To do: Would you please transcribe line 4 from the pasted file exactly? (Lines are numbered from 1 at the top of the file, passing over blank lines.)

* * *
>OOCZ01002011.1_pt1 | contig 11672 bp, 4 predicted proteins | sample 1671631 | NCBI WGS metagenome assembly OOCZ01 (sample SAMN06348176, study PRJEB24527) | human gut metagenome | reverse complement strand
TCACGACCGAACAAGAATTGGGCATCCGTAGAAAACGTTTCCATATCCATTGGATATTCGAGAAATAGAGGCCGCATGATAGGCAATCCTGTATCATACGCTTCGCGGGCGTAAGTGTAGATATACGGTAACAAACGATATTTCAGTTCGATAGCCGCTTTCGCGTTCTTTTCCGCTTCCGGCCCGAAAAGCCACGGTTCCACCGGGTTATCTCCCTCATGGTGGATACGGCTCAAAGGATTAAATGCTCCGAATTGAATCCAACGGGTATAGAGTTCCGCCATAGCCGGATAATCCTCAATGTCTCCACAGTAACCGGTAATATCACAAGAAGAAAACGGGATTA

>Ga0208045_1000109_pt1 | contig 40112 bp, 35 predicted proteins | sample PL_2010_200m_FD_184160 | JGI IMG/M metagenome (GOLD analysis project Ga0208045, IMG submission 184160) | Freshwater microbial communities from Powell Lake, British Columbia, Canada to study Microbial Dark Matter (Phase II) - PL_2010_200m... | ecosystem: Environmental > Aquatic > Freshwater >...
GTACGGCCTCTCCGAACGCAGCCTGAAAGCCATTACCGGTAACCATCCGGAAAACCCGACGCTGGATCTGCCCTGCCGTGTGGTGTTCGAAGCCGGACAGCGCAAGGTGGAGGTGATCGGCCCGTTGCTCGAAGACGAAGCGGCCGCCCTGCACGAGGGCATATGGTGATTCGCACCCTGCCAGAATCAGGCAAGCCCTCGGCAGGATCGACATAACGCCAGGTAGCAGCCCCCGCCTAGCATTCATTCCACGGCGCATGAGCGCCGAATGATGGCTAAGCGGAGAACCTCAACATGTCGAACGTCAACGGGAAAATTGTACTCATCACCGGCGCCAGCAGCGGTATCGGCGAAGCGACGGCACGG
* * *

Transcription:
GTACGGCCTCTCCGAACGCAGCCTGAAAGCCATTACCGGTAACCATCCGGAAAACCCGACGCTGGATCTGCCCTGCCGTGTGGTGTTCGAAGCCGGACAGCGCAAGGTGGAGGTGATCGGCCCGTTGCTCGAAGACGAAGCGGCCGCCCTGCACGAGGGCATATGGTGATTCGCACCCTGCCAGAATCAGGCAAGCCCTCGGCAGGATCGACATAACGCCAGGTAGCAGCCCCCGCCTAGCATTCATTCCACGGCGCATGAGCGCCGAATGATGGCTAAGCGGAGAACCTCAACATGTCGAACGTCAACGGGAAAATTGTACTCATCACCGGCGCCAGCAGCGGTATCGGCGAAGCGACGGCACGG